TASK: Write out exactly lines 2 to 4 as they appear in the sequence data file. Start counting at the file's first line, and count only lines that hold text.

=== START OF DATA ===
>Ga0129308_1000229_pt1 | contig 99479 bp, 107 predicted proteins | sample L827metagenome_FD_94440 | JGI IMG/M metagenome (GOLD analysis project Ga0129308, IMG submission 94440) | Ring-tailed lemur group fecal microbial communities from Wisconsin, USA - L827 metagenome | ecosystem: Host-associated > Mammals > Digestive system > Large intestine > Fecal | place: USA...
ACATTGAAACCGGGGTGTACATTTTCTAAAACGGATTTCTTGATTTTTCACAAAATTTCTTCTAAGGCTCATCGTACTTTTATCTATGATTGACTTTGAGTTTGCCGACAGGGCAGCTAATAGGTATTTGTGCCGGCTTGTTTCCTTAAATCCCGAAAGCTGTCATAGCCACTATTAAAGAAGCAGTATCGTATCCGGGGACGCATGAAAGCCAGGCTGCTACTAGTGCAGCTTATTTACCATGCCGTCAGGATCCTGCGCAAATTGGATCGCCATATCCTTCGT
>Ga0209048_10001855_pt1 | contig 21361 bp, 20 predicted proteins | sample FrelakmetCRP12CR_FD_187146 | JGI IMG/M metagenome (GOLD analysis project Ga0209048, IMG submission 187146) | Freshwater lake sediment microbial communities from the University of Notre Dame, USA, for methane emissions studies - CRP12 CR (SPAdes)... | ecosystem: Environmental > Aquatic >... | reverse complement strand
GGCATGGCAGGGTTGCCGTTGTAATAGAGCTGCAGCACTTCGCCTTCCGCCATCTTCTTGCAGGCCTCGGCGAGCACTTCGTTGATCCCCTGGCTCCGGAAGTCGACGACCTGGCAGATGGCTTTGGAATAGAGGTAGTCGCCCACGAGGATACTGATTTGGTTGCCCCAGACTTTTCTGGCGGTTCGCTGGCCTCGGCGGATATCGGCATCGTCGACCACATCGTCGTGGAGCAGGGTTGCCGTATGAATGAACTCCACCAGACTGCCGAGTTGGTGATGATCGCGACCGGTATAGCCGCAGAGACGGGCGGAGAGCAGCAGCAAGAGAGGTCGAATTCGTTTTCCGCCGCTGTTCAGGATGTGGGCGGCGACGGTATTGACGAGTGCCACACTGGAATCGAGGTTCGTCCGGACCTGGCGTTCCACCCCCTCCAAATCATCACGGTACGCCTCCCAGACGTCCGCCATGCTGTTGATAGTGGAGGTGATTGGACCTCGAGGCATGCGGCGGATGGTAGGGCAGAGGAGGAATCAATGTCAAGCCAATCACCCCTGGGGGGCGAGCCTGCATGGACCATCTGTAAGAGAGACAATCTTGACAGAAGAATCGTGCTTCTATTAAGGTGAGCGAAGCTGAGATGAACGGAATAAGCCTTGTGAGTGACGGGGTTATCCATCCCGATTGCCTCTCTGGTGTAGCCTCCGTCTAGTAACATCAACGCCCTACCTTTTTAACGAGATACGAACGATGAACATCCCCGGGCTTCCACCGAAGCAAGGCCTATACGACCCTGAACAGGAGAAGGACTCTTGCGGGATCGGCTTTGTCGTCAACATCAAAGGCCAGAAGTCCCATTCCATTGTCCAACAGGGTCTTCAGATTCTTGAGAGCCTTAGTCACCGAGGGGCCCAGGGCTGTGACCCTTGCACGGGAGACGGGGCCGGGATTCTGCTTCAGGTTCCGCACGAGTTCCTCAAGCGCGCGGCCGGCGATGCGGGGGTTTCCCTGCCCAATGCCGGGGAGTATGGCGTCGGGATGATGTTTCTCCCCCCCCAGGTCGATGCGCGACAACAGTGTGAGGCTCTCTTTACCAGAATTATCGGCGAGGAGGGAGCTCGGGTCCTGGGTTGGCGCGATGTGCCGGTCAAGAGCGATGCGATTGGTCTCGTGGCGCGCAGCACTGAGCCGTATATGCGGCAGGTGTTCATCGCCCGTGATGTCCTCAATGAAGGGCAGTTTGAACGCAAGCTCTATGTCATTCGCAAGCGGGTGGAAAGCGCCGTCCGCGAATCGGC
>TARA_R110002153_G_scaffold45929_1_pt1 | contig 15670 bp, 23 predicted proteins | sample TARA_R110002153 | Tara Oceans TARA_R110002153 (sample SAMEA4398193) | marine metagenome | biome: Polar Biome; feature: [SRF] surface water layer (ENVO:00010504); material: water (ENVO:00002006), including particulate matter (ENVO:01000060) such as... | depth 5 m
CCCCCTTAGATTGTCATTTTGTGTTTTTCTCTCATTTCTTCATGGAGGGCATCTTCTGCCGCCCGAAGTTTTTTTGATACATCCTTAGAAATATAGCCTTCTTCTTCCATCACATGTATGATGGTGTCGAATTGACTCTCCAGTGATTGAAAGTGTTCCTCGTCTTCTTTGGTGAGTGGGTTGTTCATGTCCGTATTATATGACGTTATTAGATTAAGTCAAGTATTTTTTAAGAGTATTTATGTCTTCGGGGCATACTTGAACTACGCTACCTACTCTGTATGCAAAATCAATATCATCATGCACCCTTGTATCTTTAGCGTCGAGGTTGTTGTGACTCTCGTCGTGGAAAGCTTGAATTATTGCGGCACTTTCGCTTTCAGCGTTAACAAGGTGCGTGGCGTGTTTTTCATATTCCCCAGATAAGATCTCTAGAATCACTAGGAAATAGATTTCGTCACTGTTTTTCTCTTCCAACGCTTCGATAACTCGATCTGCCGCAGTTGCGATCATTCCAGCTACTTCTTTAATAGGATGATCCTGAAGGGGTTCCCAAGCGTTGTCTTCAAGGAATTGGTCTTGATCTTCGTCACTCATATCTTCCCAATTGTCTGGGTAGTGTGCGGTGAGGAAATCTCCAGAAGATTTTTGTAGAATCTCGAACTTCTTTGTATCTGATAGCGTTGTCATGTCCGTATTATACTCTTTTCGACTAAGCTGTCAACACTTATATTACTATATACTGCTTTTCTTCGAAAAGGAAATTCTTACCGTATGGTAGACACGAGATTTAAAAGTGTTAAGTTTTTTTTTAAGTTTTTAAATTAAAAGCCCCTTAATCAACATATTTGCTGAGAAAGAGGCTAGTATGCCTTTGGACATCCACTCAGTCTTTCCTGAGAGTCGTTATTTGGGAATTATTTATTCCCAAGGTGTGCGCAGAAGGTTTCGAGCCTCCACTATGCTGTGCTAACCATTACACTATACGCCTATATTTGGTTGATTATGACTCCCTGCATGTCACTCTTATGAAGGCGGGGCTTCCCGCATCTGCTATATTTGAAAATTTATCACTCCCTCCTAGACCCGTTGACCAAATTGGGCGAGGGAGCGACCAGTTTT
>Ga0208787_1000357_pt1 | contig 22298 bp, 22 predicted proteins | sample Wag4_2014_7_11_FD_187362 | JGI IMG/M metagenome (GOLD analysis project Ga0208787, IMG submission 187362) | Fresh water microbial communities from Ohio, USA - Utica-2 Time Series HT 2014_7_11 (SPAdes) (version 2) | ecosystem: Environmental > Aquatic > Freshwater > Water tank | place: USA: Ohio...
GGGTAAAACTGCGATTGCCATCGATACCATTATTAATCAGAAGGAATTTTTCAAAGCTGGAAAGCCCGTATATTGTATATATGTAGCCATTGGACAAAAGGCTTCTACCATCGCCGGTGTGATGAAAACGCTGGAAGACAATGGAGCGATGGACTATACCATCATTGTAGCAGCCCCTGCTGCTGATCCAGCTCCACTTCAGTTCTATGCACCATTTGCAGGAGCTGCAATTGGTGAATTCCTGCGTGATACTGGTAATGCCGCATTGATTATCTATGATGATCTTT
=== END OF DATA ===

ACATTGAAACCGGGGTGTACATTTTCTAAAACGGATTTCTTGATTTTTCACAAAATTTCTTCTAAGGCTCATCGTACTTTTATCTATGATTGACTTTGAGTTTGCCGACAGGGCAGCTAATAGGTATTTGTGCCGGCTTGTTTCCTTAAATCCCGAAAGCTGTCATAGCCACTATTAAAGAAGCAGTATCGTATCCGGGGACGCATGAAAGCCAGGCTGCTACTAGTGCAGCTTATTTACCATGCCGTCAGGATCCTGCGCAAATTGGATCGCCATATCCTTCGT
>Ga0209048_10001855_pt1 | contig 21361 bp, 20 predicted proteins | sample FrelakmetCRP12CR_FD_187146 | JGI IMG/M metagenome (GOLD analysis project Ga0209048, IMG submission 187146) | Freshwater lake sediment microbial communities from the University of Notre Dame, USA, for methane emissions studies - CRP12 CR (SPAdes)... | ecosystem: Environmental > Aquatic >... | reverse complement strand
GGCATGGCAGGGTTGCCGTTGTAATAGAGCTGCAGCACTTCGCCTTCCGCCATCTTCTTGCAGGCCTCGGCGAGCACTTCGTTGATCCCCTGGCTCCGGAAGTCGACGACCTGGCAGATGGCTTTGGAATAGAGGTAGTCGCCCACGAGGATACTGATTTGGTTGCCCCAGACTTTTCTGGCGGTTCGCTGGCCTCGGCGGATATCGGCATCGTCGACCACATCGTCGTGGAGCAGGGTTGCCGTATGAATGAACTCCACCAGACTGCCGAGTTGGTGATGATCGCGACCGGTATAGCCGCAGAGACGGGCGGAGAGCAGCAGCAAGAGAGGTCGAATTCGTTTTCCGCCGCTGTTCAGGATGTGGGCGGCGACGGTATTGACGAGTGCCACACTGGAATCGAGGTTCGTCCGGACCTGGCGTTCCACCCCCTCCAAATCATCACGGTACGCCTCCCAGACGTCCGCCATGCTGTTGATAGTGGAGGTGATTGGACCTCGAGGCATGCGGCGGATGGTAGGGCAGAGGAGGAATCAATGTCAAGCCAATCACCCCTGGGGGGCGAGCCTGCATGGACCATCTGTAAGAGAGACAATCTTGACAGAAGAATCGTGCTTCTATTAAGGTGAGCGAAGCTGAGATGAACGGAATAAGCCTTGTGAGTGACGGGGTTATCCATCCCGATTGCCTCTCTGGTGTAGCCTCCGTCTAGTAACATCAACGCCCTACCTTTTTAACGAGATACGAACGATGAACATCCCCGGGCTTCCACCGAAGCAAGGCCTATACGACCCTGAACAGGAGAAGGACTCTTGCGGGATCGGCTTTGTCGTCAACATCAAAGGCCAGAAGTCCCATTCCATTGTCCAACAGGGTCTTCAGATTCTTGAGAGCCTTAGTCACCGAGGGGCCCAGGGCTGTGACCCTTGCACGGGAGACGGGGCCGGGATTCTGCTTCAGGTTCCGCACGAGTTCCTCAAGCGCGCGGCCGGCGATGCGGGGGTTTCCCTGCCCAATGCCGGGGAGTATGGCGTCGGGATGATGTTTCTCCCCCCCCAGGTCGATGCGCGACAACAGTGTGAGGCTCTCTTTACCAGAATTATCGGCGAGGAGGGAGCTCGGGTCCTGGGTTGGCGCGATGTGCCGGTCAAGAGCGATGCGATTGGTCTCGTGGCGCGCAGCACTGAGCCGTATATGCGGCAGGTGTTCATCGCCCGTGATGTCCTCAATGAAGGGCAGTTTGAACGCAAGCTCTATGTCATTCGCAAGCGGGTGGAAAGCGCCGTCCGCGAATCGGC